SINGAPORE - Through a World War, the first man on the moon and countless other historic milestones, Asia-Pacific Breweries (APB) represented a successful 81-year marriage between Heineken International and Fraser and Neave (F&N).
Then Thai Beverage Public Co (ThaiBev) appeared, an interloper who managed to sneak a foot in the door.
"We were surprised, obviously," said Heineken chairman and chief executive Jean-Francoise van Boxmeer. "We didn't see that one coming."
Mr van Boxmeer was speaking at a press briefing yesterday, 4½ months after ThaiBev first announced its intention to take a stake in APB.
He reflected on how quickly Heineken's relationship with APB and F&N changed, and reaffirmed Heineken's commitment to growing Tiger Beer as well as keeping the beer rooted in Singapore.
ThaiBev appeared in the mix in July when the Thailand-based brewer of Chang beer and its concert parties agreed to buy stakes in F&N and APB from OCBC Bank, Great Eastern Holdings and Lee Rubber Co.
That move led Heineken, within days, to offer to buy out the APB interests held by F&N, its joint venture partner since the creation of APB in 1931, en route to a $53 per share privatisation bid for APB that is ongoing.
ThaiBev, meanwhile, is currently involved in a takeover battle for F&N itself, sans APB.
"You can be very quick in reacting on acquisitions, on crisis situations...Those things, even if you're a big company, you should act like a missile," Mr van Boxmeer said.
For Heineken, the appearance of ThaiBev threatened to upset a balance that had been reached over time and under "tight" contractual obligations.
"You don't see that many business joint ventures lasting for so long. Eight decades, even surviving a World War," Mr van Boxmeer said, adding that Heineken did not want to end up in a partnership not of its own choosing.
"I have said many times that the reason why we moved Heineken on APB was essentially because the fabric of the joint venture was altered by the entrance of competitors of ours into the shareholding register of Fraser and Neave."
Mr van Boxmeer, who stressed that business relations with ThaiBev are "cordial", drew a contrast between ThaiBev and Japanese brewer Kirin Holdings, which bought a 15 per cent stake in F&N in 2010.
Kirin's involvement in F&N has been carefully ringfenced so that Kirin had no inside access to information regarding APB, Mr van Boxmeer said.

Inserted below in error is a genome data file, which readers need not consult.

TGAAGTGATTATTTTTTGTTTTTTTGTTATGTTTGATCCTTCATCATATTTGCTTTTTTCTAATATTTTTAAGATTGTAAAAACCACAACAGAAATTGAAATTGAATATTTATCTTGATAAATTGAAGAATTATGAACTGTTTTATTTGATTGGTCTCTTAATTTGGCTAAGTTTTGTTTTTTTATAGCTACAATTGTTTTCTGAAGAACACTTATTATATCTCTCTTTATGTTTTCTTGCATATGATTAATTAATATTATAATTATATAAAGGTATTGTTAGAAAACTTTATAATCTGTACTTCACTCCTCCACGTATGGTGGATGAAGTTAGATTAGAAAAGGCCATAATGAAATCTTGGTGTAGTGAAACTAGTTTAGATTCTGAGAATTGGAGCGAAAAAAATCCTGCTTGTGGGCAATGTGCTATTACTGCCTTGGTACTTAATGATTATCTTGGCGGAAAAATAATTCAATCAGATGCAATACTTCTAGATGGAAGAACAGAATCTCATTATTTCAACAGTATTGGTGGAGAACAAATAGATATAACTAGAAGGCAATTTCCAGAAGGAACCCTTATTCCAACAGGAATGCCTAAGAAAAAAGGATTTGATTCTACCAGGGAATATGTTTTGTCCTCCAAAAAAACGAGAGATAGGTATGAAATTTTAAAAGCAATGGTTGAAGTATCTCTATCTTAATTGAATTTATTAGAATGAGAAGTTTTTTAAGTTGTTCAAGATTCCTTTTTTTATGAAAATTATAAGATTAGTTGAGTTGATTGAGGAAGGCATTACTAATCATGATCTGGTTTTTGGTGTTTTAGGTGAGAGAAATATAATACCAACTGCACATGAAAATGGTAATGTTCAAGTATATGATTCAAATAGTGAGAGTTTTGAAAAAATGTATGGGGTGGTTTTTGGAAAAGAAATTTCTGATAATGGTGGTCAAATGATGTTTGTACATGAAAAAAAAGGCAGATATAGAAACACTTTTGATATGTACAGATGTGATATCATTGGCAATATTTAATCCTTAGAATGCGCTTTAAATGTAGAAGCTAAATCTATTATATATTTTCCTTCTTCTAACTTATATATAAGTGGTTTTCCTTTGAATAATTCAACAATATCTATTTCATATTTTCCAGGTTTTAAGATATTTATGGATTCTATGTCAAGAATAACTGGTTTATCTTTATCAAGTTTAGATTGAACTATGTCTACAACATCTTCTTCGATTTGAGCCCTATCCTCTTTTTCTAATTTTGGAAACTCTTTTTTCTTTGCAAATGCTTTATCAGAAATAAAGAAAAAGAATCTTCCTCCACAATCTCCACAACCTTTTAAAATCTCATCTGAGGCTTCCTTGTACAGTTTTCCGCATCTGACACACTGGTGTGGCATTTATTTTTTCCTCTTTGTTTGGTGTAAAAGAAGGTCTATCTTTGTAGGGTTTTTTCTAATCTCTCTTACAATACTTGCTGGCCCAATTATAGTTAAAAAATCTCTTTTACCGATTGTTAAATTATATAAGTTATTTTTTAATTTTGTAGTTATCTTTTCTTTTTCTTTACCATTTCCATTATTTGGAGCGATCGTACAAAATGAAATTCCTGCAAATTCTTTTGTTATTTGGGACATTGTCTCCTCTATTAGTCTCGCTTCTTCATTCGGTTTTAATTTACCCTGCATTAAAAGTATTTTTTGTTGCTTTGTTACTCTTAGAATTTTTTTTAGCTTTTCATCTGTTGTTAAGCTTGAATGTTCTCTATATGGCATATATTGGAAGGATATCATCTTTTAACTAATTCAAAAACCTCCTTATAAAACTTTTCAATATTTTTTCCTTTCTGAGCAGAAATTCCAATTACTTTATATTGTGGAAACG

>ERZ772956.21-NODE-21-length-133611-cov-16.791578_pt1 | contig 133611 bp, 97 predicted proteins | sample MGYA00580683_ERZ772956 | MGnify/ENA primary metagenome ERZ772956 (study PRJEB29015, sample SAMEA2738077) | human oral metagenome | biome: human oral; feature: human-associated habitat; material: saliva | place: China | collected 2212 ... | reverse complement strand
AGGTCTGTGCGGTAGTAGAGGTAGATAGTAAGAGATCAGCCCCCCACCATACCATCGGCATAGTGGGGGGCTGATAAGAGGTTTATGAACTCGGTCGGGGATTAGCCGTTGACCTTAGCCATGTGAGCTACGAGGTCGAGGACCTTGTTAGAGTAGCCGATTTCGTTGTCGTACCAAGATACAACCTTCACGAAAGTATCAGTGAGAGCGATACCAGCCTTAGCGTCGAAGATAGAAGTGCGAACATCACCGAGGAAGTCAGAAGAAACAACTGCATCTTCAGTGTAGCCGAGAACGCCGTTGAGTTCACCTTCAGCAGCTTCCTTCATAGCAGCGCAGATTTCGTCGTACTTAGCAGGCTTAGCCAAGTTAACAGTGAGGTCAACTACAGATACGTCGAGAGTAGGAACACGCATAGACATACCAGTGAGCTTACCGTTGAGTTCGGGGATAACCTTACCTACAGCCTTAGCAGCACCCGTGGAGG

"Kirin did not make a statement to raise its stake in F&N...The intentions of ThaiBev, as they were declared in their press statement...were very clear," Mr van Boxmeer explained.
"They stated very clearly that they had access to the fantastic business of APB, which boasts the brands of Tiger, and even Heineken was mentioned there. You just have to read it. So one has to react on facts and intentions. That is slightly different from what happened with Kirin."
Heineken's plan for APB is to delist the company but to continue growing the business and the Tiger brand out of its Singapore headquarters.
"I always say that a company and a brand cannot do without its roots," Mr van Boxmeer said.
"You always have roots somewhere, and you should never, never relegate your roots. The roots of Tiger are here in Singapore, clearly, and that's a good place to be."
The company continues to expand production capacity in Singapore, which exports more than half of its output, and plans are to improve sales in the 76 markets in which APB sells the Tiger and Heineken premium labels, Mr van Boxmeer said. For Anchor, APB's Singapore-based brand, the aim is to dominate the local lower-tier space.
Heineken will also look to bring Tiger into new markets, said Mr van Boxmeer, although the highly competitive Chinese market will require a more measured approach.
In total, Mr van Boxmeer expects the integration process to take about six months.
"The Tiger brand, we see possibilities beyond the borders of Asia, and it is obviously easier when you own the brand, I would say 100 per cent, to put also 100 per cent of the effort behind it," he said.